Potassium Homeostasis in the Inner Ear

  • Yamoah, Ebenezer N, (PI)

Project: Research project

Project Details

Description

DESCRIPTION (provided by applicant): Endocochlear potential (EP) (> 80 mV) is a requisite for normal sound transduction. The significance of EP to normal hearing is underpinned by the evidence that in most animal models of age-related hearing loss the hearing threshold/sensitivity is directly related to EP at ~1 dB/mV. Recent reports have identified a novel K+ channel, (TWIK-1 or KCNK1), with unknown functions in the inner ear that are expressed at high densities at the apical membrane of marginal cells (MCs). Because the TWIK-1 is non-voltage-gated, it should serve as a background current to promote high K+ throughput. We have also identified and cloned an inner ear lateral wall-specific K+ channel, MERG1a, which is poised in the strial vascularis (StV) to contribute towards K+ flux. Last, it is thought that a major channel involved in the high throughput of outward K+ movement across the intermediate cells (ICs) to generate EP is the Kir4.1 channel. Paradoxically, Kir4.1 is an inward rectifying K+ channels (Kir). Moreover, we have also identified other inward rectifier channel subtypes, Kir4.2 and Kir5.1 that may form functional heteromultimers with Kir4.1 in the StV. We hypothesize that EP is produced and maintained by a cadre of K+ channels in the apical membrane of ICs and MCs as well as basolateral Cl- channels in conjunction with NKCC1 and Na+/K+ ATPase. We will determine the properties of K+ and Cl- conductances in their native settings in cells of the StV. In addition, we will clone and examine cochlear lateral wall (LW)-specific K+ and Cl- channels using a variety of molecular biological, biochemical and functional techniques. The channel properties will be studied in detail in vitro. Last, we will identify the functional role of the channels, in vivo, by crippling the functions of the channels using cell-specific dominant-negative (DN) strategies in the StV in mice. Collectively, these studies will substantially expand our understanding of the specific functions of individual K+ and Cl- channels, as well as the different cell types in the StV, and how they work together to mediate EP and transepithelial ion transport processes in vivo.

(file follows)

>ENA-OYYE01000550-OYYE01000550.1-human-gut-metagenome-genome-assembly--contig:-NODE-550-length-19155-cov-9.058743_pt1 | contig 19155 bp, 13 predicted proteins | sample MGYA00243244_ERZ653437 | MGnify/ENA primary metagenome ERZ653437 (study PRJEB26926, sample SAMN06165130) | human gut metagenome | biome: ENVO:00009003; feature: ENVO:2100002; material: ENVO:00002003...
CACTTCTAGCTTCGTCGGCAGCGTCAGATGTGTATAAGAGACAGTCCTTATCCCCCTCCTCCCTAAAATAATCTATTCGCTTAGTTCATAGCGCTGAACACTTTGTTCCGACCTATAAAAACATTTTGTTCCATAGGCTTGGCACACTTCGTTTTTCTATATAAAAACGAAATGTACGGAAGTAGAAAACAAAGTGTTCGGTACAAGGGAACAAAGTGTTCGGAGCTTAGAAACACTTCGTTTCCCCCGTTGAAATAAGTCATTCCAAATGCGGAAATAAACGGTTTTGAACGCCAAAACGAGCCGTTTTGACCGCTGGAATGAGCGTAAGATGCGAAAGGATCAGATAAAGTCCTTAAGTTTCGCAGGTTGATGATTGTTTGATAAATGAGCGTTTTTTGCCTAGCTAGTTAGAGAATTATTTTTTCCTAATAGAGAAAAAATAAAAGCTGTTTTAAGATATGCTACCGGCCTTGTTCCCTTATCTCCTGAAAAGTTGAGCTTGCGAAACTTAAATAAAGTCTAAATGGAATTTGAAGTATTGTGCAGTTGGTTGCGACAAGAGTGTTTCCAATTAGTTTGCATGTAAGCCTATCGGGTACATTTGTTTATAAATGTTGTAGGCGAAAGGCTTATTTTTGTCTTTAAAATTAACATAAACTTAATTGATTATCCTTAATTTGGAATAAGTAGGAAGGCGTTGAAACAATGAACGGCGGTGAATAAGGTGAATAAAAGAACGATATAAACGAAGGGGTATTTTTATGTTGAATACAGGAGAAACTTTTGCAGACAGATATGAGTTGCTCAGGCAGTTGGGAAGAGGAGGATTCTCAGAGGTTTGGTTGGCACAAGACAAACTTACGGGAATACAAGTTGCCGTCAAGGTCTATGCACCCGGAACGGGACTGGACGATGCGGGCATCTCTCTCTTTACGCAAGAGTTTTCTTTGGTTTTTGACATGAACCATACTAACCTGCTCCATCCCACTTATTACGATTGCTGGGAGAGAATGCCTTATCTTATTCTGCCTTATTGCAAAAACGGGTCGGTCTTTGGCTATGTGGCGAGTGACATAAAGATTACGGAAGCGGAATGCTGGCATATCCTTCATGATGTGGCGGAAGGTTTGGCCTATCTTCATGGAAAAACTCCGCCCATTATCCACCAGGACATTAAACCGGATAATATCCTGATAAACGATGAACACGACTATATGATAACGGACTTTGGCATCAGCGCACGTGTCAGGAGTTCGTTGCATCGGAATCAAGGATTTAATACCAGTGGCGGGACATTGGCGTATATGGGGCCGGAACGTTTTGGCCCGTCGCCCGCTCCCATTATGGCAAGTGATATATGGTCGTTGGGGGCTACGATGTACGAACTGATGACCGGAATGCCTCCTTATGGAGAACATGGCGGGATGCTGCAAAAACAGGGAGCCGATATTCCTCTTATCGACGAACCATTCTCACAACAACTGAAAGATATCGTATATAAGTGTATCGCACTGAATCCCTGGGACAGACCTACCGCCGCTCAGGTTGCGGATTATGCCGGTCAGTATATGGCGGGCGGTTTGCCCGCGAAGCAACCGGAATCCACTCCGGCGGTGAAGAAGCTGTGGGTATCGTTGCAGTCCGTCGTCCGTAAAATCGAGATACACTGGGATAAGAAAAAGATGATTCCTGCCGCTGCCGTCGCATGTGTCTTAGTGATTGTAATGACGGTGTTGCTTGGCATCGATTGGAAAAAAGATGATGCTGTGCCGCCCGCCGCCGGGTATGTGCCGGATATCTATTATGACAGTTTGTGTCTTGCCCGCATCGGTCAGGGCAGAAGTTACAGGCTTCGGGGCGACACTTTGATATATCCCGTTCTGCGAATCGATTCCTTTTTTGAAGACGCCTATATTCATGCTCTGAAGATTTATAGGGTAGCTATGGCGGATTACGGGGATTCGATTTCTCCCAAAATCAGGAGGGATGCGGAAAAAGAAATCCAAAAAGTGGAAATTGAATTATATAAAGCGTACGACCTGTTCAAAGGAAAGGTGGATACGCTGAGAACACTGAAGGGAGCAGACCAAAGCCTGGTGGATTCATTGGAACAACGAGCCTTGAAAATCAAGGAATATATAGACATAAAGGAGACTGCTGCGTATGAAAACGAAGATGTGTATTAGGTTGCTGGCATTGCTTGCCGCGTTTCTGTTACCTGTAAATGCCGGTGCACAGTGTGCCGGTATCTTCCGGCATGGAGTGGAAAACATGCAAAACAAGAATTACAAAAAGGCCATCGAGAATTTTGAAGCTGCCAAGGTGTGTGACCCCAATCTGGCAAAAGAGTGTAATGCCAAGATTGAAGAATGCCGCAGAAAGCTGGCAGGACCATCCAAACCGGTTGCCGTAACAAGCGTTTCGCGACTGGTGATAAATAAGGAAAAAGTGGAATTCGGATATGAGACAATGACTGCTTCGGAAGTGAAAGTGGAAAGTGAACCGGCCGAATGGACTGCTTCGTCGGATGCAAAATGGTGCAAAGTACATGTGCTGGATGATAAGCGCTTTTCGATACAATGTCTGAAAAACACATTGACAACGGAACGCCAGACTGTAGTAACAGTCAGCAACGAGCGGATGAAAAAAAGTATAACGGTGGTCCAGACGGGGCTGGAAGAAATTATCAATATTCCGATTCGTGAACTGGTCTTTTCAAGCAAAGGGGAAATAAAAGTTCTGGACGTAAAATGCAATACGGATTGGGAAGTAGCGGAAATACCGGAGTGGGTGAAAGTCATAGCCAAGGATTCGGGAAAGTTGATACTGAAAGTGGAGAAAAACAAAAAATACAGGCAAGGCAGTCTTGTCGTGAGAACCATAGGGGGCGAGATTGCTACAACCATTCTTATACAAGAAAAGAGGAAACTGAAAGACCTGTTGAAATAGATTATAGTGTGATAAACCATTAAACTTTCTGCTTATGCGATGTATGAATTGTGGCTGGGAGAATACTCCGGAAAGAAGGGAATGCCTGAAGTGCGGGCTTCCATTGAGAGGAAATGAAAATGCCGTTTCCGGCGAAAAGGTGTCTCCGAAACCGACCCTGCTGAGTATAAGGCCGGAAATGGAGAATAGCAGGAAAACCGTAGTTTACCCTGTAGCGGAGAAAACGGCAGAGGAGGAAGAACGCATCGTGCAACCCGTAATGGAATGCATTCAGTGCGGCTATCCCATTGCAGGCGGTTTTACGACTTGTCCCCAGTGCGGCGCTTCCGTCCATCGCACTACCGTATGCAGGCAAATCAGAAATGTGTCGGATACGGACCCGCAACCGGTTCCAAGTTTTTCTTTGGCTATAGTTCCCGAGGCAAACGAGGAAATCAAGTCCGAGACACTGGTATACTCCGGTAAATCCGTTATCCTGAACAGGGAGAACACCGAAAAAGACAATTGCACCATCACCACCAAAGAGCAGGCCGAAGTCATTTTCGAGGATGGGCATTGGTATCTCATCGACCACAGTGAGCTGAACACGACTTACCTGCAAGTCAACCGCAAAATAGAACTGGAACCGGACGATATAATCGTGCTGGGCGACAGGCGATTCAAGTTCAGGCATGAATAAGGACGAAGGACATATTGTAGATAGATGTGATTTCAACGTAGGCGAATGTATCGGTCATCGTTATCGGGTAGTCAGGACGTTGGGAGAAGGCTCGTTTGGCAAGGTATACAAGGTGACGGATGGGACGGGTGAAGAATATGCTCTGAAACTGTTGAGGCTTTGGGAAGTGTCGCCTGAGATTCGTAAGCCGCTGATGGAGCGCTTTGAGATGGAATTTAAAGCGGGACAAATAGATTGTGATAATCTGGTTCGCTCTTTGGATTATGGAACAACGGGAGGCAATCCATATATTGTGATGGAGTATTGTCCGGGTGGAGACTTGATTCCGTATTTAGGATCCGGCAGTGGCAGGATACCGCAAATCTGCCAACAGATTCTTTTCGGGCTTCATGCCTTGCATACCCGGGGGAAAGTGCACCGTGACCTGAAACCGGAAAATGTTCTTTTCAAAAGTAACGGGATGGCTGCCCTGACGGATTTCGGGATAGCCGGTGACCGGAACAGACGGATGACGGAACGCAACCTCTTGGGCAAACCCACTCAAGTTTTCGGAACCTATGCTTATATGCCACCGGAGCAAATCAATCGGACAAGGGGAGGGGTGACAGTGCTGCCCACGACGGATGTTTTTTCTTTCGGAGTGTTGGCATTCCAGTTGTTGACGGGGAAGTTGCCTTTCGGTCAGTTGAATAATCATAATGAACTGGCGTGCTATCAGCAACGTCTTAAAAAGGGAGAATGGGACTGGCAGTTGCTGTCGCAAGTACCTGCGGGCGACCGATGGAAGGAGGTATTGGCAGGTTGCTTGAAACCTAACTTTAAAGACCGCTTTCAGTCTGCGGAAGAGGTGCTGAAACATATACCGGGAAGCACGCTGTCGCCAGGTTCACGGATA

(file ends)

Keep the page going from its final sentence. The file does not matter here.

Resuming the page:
StatusFinished
Effective start/end date4/1/054/30/16

Funding

  • National Institutes of Health: $460,125.00
  • National Institutes of Health: $453,607.00
  • National Institutes of Health: $467,917.00
  • National Institutes of Health: $458,084.00
  • National Institutes of Health: $151,043.00
  • National Institutes of Health: $456,623.00
  • National Institutes of Health: $446,474.00
  • National Institutes of Health: $446,865.00
  • National Institutes of Health: $434,486.00
  • National Institutes of Health: $289,280.00
  • National Institutes of Health: $454,287.00

ASJC

  • Medicine(all)
  • Neuroscience(all)

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